It is also recommended that the finish be of a type that will not reflect distinct images. If the reflecting power is high, images seen in the mounted panels will usually be distorted due to even very small deviations from flatness. Experience has shown that the overall appearance of a structure will be considerably improved if the image reflection (distinctness-of-image gloss) is kept as low as possible. A qualitative evaluation of this type of gloss can be made by observing the image of a window mullion in the surface of the panel. If the image is clear and sharp, the distictness-of-image gloss is normally too high for architectural purposes. Reproducible, quantitative measurements of image-gloss can be made using the equipment and procedure described in PEI T-20, “Image Gloss Test”, a standard of the Porcelain Enamel Institute.

B. Color

The color and color tolerance should be specified in the purchase contract. If possible, this should be based on porcelain enameled sample color specimens. Compliance with color specification may be determined by visual matching under viewing conditions mutually agreed upon by the contracting parties, or may be determined instrumentally.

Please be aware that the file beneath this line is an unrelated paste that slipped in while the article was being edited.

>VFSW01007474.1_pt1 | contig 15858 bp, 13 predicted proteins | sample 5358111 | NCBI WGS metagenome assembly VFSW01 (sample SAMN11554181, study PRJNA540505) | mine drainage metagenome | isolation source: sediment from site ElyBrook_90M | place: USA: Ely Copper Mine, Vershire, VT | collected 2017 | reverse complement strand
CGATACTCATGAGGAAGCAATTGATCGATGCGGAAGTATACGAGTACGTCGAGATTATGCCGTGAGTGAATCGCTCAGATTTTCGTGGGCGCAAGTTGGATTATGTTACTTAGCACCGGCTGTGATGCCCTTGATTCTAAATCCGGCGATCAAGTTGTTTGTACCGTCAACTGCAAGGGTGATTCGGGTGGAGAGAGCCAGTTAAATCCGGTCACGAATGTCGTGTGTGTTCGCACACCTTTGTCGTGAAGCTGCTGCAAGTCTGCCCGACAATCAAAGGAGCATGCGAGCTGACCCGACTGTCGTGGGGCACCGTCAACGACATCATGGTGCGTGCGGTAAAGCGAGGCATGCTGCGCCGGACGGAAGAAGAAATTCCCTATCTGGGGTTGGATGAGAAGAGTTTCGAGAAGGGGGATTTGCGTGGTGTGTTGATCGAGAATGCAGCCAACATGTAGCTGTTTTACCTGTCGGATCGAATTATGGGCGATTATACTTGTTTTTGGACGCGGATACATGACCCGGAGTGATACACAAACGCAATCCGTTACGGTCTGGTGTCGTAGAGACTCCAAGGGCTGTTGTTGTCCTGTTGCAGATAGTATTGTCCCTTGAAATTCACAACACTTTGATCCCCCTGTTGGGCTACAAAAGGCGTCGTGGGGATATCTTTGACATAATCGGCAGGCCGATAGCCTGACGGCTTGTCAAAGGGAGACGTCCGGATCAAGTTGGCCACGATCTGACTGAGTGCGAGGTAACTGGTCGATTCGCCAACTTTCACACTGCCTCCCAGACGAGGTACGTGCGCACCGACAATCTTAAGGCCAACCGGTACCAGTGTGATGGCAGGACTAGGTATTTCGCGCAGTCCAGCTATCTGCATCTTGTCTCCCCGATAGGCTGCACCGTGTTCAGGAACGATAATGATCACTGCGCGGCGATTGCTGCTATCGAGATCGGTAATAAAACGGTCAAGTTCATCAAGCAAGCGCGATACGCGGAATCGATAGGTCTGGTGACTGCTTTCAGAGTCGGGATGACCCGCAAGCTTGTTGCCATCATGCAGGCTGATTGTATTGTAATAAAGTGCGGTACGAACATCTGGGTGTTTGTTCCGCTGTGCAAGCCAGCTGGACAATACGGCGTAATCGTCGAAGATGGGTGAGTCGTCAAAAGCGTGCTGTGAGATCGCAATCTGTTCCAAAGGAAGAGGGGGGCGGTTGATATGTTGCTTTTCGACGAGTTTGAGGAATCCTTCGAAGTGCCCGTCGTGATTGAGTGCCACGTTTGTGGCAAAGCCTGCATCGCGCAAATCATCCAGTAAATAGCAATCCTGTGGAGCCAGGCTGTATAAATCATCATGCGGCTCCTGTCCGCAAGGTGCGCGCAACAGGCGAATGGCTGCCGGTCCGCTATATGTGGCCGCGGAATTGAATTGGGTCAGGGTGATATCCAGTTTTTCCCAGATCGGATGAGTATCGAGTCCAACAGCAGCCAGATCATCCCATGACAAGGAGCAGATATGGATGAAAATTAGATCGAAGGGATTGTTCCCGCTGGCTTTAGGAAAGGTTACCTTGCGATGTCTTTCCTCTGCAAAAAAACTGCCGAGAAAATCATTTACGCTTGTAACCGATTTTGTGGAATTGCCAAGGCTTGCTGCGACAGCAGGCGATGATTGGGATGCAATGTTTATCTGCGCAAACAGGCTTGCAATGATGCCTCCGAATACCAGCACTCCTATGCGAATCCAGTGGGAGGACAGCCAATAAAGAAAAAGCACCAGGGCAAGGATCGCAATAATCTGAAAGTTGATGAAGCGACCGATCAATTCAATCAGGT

The color tolerance to be specified should depend upon the color service requirement and the ease with which particular color or colors can be controlled in production, and should be clearly specified in the purchase contract. To be considered also are the type of structure, the texture of the finish, and the proximity of adjacent panels. Some colors can be controlled more closely than others.

Decorative colors and coloring processes, such as stenciling, silk screening and highlighting, may be used to produce designs, letters and special effects, provided the finish so produced meets all of the requirements of this specification

C. Texture

Unless otherwise specified in the contract, the porcelain enamel will be furnished in a smooth and non-textured finish. Orange peel tolerance should be specified with tolerance samples.
Special textures and finishes should be in accordance with samples agreed upon during contract negotiations. In all other respects, special finishes shall conform to this specification.

D. Thickness of Porcelain Enamel